By bailing out bankers, brokers and CEOs, Washington has created the most dangerous bubble so far: the enormous and rapidly growing explosion of federal debt — U.S. treasuries — dumped on investors worldwide. You don’t need a PhD in economics to know what’s next. Like the tech bubble and real estate bubble that preceded it, this new bubble will also burst, wiping out trillions more dollars of invested wealth. Words: 770
In further edited excerpts from the original article* Martin D. Weiss (www.uncommonwisdom.com) goes on to say:
There are 3 compelling reasons long-term bond prices MUST crash:
Reason #1: Exploding Federal Deficits
The 2009 budget deficit of $1.4 trillion was the worst in history — more than three times larger than the previous record and the Congressional Budget Office (CBO) has projected that, rather than shrinking, the 2010 deficit will be $1.4 trillion. Worse, Washington will sink a total of $7.4 TRILLION deeper in debt over the next ten years.
The White House’s Office of Management and Budget (OMB) quickly disagreed, pegging the 2010 deficit at $1.6 trillion and promising an $8.5 trillion gusher of red ink over the next decade.
The New York Times quickly chimed in, pointing out that about 80 percent of the government’s deficit forecasts over the past three decades were too optimistic. In fact, just two years ago, the CBO said the 2010 deficit would be $241 billion. Now it’s likely to be at least $1.6 TRILLION — or over SIX TIMES MORE. Imagine if the government’s current ten-year debt estimates — already over $8 trillion — turn out to be equally far off-target! Of course, that would be impossible. Bond investors would simply stop lending Washington money long before that could happen.
Reason #2: An Explosion in the Supply of U.S. Treasury Bonds
It would be bad enough if Washington only had to borrow enough to equal each year’s budget deficits but Washington also has to borrow enough to replace Treasuries that are maturing — and that means an even greater avalanche of Treasuries need to find buyers each year.
Total issuance of government debt hit a stunning $922 billion in 2008 and then surged even higher to $2.1 trillion in 2009, and it’s on track to top $2.5 trillion this year. The size of just ONE WEEK’s debt auction has ballooned to almost $120 billion — more than the total supply hitting the market in a FULL year not long ago.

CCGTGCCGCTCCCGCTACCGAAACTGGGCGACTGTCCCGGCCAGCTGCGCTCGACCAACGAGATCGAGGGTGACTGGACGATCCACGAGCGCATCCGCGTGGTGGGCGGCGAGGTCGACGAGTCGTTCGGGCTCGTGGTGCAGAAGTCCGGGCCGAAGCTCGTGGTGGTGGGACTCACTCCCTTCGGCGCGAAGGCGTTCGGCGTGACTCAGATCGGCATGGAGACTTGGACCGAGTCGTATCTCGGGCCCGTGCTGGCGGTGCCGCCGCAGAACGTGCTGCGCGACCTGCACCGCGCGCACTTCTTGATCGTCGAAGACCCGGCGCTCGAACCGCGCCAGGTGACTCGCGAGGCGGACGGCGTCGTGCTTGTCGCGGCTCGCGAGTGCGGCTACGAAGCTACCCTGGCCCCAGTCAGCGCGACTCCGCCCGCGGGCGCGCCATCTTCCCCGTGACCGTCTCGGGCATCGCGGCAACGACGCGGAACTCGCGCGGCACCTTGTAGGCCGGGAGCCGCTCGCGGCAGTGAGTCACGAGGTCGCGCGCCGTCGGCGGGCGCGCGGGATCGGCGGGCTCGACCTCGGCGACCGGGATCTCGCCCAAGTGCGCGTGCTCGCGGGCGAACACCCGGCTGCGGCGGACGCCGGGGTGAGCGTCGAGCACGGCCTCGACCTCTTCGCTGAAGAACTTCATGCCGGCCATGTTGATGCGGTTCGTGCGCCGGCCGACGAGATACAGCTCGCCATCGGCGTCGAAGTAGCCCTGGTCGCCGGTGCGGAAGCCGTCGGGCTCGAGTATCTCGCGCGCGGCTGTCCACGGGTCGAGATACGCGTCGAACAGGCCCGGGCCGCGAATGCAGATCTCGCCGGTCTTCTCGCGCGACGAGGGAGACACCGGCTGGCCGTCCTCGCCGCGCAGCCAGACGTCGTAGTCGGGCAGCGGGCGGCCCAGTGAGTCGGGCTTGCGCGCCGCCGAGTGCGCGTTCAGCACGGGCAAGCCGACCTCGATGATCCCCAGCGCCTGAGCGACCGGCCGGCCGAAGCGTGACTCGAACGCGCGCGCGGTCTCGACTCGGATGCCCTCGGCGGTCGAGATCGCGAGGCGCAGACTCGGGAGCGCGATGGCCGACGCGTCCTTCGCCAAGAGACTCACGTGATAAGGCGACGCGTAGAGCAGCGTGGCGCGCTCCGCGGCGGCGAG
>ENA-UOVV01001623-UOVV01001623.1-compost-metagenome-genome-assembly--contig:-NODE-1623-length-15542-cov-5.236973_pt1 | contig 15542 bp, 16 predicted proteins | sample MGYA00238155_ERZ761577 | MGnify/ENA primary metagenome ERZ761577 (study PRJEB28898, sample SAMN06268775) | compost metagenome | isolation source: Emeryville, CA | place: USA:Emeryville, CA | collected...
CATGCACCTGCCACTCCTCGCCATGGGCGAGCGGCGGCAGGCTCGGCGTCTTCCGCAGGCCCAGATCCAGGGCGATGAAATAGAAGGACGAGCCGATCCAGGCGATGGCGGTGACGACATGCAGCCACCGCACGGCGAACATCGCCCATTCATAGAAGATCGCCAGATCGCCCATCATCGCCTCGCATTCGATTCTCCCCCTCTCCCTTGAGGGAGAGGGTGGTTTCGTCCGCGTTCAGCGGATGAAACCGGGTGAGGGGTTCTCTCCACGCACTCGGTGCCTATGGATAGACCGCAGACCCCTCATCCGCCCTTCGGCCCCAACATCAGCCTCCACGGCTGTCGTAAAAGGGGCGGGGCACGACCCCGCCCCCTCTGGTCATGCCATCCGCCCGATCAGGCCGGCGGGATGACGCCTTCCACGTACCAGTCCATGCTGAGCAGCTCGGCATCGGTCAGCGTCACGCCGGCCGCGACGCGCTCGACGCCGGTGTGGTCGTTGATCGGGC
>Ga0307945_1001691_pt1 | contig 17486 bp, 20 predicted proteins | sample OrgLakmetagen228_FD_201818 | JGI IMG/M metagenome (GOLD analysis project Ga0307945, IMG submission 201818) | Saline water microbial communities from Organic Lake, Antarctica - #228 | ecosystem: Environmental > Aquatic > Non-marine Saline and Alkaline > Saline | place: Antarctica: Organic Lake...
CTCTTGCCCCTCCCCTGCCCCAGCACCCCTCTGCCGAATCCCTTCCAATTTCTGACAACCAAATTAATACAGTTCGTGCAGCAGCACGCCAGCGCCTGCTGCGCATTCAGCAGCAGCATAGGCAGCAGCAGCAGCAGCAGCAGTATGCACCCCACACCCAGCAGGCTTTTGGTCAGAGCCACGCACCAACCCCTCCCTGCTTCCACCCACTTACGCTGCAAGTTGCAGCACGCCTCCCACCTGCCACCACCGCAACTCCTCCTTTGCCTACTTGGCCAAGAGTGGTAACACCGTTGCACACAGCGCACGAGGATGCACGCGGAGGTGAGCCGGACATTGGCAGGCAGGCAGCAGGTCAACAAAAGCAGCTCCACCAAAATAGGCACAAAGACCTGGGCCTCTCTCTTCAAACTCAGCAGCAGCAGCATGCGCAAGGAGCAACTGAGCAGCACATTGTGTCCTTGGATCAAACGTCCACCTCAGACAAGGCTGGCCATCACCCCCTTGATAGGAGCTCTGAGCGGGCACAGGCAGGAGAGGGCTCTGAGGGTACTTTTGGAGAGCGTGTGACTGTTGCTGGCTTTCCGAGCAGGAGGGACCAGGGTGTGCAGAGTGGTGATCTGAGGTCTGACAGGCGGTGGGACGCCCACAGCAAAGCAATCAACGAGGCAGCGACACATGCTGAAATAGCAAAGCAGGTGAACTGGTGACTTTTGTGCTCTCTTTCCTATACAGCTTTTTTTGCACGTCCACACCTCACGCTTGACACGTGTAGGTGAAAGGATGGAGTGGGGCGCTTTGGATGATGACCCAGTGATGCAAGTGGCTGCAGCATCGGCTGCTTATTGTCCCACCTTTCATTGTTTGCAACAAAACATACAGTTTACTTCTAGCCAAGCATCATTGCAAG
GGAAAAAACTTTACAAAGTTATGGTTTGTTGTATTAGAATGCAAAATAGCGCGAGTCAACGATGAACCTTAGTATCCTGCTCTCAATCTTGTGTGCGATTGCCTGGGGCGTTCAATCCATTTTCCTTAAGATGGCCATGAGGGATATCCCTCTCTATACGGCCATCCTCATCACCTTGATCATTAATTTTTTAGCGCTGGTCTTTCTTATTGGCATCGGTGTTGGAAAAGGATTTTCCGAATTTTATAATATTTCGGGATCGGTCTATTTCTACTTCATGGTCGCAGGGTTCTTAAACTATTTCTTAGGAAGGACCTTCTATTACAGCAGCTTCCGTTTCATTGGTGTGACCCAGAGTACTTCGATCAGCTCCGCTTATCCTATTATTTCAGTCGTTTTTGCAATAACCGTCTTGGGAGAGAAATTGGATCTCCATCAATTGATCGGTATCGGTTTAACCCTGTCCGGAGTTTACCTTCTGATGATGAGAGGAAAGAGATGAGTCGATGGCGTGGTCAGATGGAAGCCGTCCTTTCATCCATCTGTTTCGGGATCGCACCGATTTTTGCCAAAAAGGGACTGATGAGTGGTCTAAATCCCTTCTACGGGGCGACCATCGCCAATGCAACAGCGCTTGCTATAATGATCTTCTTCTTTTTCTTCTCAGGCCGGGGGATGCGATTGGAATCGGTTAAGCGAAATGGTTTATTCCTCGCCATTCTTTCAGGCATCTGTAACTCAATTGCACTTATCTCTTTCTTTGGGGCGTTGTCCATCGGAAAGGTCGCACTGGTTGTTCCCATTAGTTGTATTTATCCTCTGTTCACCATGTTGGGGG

The laws of supply and demand dictate that when you get a massive increase in the supply of anything, its value plunges — and Treasury bonds are no exception.
Reason #3: Global Investors Starting to Rebel
So far, given the realities above, the U.S. treasury market has proven to be remarkably resilient because, in the global competition for investor funds, U.S. Treasuries are typically viewed as the “least ugly” alternative for many investors. That is why, so far, most foreign investors — now holding about 60 percent of all marketable U.S. Treasuries — have been willing to pay a relatively higher price for them and accept lower yields but now even that is changing! China, the single largest holder of U.S. debt, recently dumped more Treasuries than in ANY month since the government started tracking the data in 2000. The 30-year auction was especially pathetic. Indirect bidders — mostly foreign governments and investors — took down just 28.5 percent of the bonds sold, compared to a ten-auction average of 43.2 percent percent. Prices slumped and yields surged as a result. In effect, the U.S. Treasury had to bribe investors with higher yields to get them to buy.
Immediately alarm bells began ringing at the Fed. [In mid-February] the U.S. Federal Reserve raised the discount rate on loans made directly to banks by 25-basis-point increase which was the FIRST hike in the discount rate since early 2006.
Secretly, the Fed is in a panic to ward off a bond market collapse! They know that, sooner or later, they MUST send the message that they’re serious about cutting back on their mad money printing. The danger of course, is that foreign investors will get an entirely different message: that Washington’s efforts to fight the most severe recession since the Great Depression are waning. If that happens, you could see turmoil — not just in the bond market, but in every asset class imaginable.
*http://www.uncommonwisdomdaily.com/on-the-brink-of-a-bond-market-apocalypse-3-8479 (Uncommon Wisdom is a free daily investment newsletter from Weiss Research analysts offering the latest investing news and financial insights for the stock market, precious metals, natural resources, Asian and South American markets.)
– The above article consists of reformatted edited excerpts from the original for the sake of brevity, clarity and to ensure a fast and easy read. The author’s views and conclusions are unaltered.
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